Authors' results and conclusions: RESULTS: Main results are the following: Clinical effectiveness According to available documentation, it is not possible determine whether there are differences in terms of clinical effectiveness between the different plasma alternatives assessed. Safety Based on registry data, it seems that the various types of plasma routinely used in various European countries are safe in terms of adverse events. Patogen inactivated plasma appears to be the safest alternative. There might be some indications that certain methods of pathogen inactivation may lead to more allergies than others, but the evidence is both sparse and partly inadequate. Costs Fresh frozen and quarantined plasma have the lowest costs among the alternatives evaluated. Pathogen inactivated plasma produced in-house represents the middle level of costs while purchase of Octaplas® incurs the highest costs. An important assumption in our analysis is that plasma, which is not used for transfusion, can be sold at the market price. CONCLUSION: According to available documentation, it is not possible determine whether there are differences in terms of clinical effectiveness between the different plasma alternatives assessed. With regard to safety issues, the documentation is both sparse and of inadequate. It seems that the various types of plasma overall are safe in terms of adverse events, and that patogen-inactivated plasmas are safer than non-pathogen-inactivacted plasmas. There might be some indications that certain methods of pathogen inactivation may lead to more allergies than others, but no conclusions can be drawn based on the insufficient evidence material. Fresh frozen and quarantined plasma entail the lowest costs, plasma produced by pathogen inactivation technologies is on the middle cost level and purchase of Octaplas® incurs the highest costs.
Authors' methods: Clinical effectiveness. To assess clinical effectiveness and safety we have followed the methods and work processes described in the handbook issued by the Norwegian Knowledge Centre for the Health Services (NOKC). June 2014 we searched for systematic reviews, but we did not find any of high enough quality we could communicate. Therefore, we performed a literature search for prospective controlled trials, that had compared Octaplas® or SD-plasma variants with the alternatives Intercept, Mirasol, Methylene blue, quarantine plasma, fresh frozen plasma and freeze-dried plasma. The search strategy was developed based on our predefined inclusion criteria, and the literature search was carried out in all relevant and available databases. For assessing the quality of the evidence we have used the GRADE tool. Safety. We pursued various options for assessing safety. In addition to looking at adverse events reported in the studies included to assess clinical effectiveness, we repeated the search conducted to assess clinical effectiveness, but excluded any study design filters. Moreover, we searched for data on adverse events related to plasma transfusions from registry data (hemovigilance reports). Costs. After a search and review of existing literature on economic evaluations of plasma products, we performed an economic evaluation from a societal perspective. Because the results of the clinical-effectiveness analysis revealed no differences in effects, we conducted a cost analysis which compares seven plasma products. We included Octaplas®, Intercept, Mirasol, Methylene blue, quarantined plasma, fresh frozen plasma and freeze-dried plasma. Freeze-dried plasma was not examined in detail since this alternative entails very high investment- and production costs. Probabilities and costs for side effects are presented separately because of high uncertainty surrounding the probabilities for side effects and incomplete information about all of the alternatives under consideration. We analysed three production strategies for coverage of the demand for plasma for transfusion in Norway. The strategies include central production at one hospital, regional production at four regional health authorities (RHF) and production at 19 health authorities. The time perspective is three years. The first year is presented separately due to investment costs. In a sensitivity analysis we have doubled the work time to investigate its impact on costs.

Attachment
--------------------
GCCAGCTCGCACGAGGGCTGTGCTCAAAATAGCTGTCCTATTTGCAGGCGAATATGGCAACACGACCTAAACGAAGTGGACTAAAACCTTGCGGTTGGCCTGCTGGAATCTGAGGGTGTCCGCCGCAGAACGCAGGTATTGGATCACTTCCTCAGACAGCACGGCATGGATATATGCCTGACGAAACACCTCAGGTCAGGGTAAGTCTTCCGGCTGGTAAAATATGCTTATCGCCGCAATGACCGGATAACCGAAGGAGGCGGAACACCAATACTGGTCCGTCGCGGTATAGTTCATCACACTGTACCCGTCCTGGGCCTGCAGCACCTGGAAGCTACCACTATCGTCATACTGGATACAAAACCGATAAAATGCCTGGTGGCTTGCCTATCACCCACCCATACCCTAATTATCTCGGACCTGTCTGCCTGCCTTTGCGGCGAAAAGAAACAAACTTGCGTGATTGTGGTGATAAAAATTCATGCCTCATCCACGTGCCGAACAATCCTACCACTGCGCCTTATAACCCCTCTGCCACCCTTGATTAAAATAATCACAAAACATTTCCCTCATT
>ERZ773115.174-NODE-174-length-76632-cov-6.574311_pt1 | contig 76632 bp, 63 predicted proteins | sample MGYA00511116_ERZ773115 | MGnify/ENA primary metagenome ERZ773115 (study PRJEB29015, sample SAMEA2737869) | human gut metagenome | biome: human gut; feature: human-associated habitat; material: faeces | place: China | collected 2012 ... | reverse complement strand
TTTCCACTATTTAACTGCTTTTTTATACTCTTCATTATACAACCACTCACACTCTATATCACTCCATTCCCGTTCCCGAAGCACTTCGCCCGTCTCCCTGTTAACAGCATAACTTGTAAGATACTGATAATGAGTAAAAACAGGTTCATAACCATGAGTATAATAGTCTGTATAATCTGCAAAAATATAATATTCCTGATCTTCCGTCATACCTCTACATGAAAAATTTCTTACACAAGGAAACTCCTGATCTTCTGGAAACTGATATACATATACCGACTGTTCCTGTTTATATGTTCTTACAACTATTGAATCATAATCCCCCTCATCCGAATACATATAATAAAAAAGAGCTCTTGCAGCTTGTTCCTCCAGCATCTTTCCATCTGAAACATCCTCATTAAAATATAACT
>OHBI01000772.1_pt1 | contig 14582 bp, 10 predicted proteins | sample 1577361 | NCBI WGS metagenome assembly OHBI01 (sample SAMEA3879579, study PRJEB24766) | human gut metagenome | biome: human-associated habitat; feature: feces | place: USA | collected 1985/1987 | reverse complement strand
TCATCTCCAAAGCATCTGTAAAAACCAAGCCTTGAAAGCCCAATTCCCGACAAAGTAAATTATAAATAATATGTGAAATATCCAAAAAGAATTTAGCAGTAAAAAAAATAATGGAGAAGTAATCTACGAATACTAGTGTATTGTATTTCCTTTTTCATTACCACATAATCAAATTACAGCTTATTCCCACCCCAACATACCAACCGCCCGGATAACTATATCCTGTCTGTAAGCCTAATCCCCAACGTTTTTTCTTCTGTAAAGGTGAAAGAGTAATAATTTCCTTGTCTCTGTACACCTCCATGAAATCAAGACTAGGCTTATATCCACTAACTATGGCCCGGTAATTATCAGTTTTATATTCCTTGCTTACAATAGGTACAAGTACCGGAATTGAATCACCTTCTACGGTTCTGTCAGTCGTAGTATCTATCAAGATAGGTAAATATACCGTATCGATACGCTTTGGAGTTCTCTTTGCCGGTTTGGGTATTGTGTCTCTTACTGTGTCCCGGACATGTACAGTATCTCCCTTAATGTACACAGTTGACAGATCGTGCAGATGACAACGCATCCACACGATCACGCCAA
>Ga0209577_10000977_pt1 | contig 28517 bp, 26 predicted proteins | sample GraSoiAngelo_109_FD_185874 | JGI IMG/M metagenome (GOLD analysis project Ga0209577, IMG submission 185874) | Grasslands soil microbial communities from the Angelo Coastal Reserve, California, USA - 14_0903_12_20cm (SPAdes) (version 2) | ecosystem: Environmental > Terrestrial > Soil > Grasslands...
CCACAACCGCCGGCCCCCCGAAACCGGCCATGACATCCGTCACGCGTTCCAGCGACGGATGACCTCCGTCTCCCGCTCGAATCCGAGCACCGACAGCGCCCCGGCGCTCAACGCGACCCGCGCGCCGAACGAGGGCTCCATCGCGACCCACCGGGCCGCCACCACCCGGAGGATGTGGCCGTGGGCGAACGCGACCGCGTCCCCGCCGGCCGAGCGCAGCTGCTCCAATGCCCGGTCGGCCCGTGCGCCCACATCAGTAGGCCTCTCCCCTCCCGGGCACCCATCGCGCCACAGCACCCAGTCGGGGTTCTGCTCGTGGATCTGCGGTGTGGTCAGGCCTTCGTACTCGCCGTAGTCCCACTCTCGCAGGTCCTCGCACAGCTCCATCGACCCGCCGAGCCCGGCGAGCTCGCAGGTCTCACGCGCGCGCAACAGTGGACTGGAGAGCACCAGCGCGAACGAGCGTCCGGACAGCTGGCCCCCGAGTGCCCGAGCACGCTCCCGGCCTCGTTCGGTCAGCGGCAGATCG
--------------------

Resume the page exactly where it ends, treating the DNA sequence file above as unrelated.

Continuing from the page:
Project Status: Completed
Year Published: 2015
URL for published report: https://www.fhi.no/en/publ/2015/alternatives-of-plasma-for-transfusion-to-patients/
English language abstract: An English language summary is available
Publication Type: Full HTA
Pubmed ID: 28510408
- Virus Inactivation
- Blood Component Transfusion
- Postoperative Hemorrhage
- Costs and Cost Analysis
Organisation Name: Norwegian Institute of Public Health
Contact Address: P.O. Box 222 Skoyen, N-0123, Oslo
This is a bibliographic record of a published health technology assessment from a member of INAHTA or other HTA producer. No evaluation of the quality of this assessment has been made for the HTA database.